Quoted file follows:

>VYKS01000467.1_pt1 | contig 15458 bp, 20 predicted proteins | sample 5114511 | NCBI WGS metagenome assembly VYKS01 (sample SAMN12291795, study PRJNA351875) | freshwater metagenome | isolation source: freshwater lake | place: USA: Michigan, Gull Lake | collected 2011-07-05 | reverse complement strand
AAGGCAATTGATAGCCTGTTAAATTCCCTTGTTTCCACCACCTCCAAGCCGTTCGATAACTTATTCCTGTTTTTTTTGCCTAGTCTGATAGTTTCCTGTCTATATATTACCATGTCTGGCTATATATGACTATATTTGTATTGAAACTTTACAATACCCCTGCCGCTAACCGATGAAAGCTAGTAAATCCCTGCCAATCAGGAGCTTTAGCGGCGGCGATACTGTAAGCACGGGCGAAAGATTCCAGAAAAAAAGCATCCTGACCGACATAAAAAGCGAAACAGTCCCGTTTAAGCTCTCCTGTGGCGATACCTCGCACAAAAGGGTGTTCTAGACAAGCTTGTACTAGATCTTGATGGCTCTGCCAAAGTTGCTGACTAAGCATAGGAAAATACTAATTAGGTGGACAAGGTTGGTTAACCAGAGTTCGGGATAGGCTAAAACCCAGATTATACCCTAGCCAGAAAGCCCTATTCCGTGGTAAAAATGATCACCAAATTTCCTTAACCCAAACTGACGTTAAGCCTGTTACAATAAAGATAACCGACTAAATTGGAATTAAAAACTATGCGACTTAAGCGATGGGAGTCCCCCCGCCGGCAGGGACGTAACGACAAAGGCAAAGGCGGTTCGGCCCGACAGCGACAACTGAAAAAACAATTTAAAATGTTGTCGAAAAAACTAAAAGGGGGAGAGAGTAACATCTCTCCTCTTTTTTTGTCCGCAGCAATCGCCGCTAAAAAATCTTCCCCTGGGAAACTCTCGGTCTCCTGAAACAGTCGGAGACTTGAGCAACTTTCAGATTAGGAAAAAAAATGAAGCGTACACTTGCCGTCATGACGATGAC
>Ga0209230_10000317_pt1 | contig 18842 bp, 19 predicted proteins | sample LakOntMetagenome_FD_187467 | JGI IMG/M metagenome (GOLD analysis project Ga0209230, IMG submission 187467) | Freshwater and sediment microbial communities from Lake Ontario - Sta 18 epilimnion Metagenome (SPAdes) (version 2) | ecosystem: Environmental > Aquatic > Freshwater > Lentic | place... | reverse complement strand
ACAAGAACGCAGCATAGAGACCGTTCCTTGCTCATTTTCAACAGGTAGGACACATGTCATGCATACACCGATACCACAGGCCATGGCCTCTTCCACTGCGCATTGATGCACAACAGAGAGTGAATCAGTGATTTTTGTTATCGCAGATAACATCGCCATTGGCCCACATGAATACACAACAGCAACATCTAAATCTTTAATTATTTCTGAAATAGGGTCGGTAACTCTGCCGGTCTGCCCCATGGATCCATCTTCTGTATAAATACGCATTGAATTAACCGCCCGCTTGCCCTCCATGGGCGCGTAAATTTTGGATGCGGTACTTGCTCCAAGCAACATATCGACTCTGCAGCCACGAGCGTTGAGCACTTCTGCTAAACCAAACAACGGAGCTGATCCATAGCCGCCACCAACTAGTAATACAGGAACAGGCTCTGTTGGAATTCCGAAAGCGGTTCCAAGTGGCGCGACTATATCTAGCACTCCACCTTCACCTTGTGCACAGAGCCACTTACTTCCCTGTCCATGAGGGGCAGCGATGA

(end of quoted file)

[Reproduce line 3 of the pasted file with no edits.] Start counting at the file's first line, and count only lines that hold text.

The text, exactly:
>Ga0209230_10000317_pt1 | contig 18842 bp, 19 predicted proteins | sample LakOntMetagenome_FD_187467 | JGI IMG/M metagenome (GOLD analysis project Ga0209230, IMG submission 187467) | Freshwater and sediment microbial communities from Lake Ontario - Sta 18 epilimnion Metagenome (SPAdes) (version 2) | ecosystem: Environmental > Aquatic > Freshwater > Lentic | place... | reverse complement strand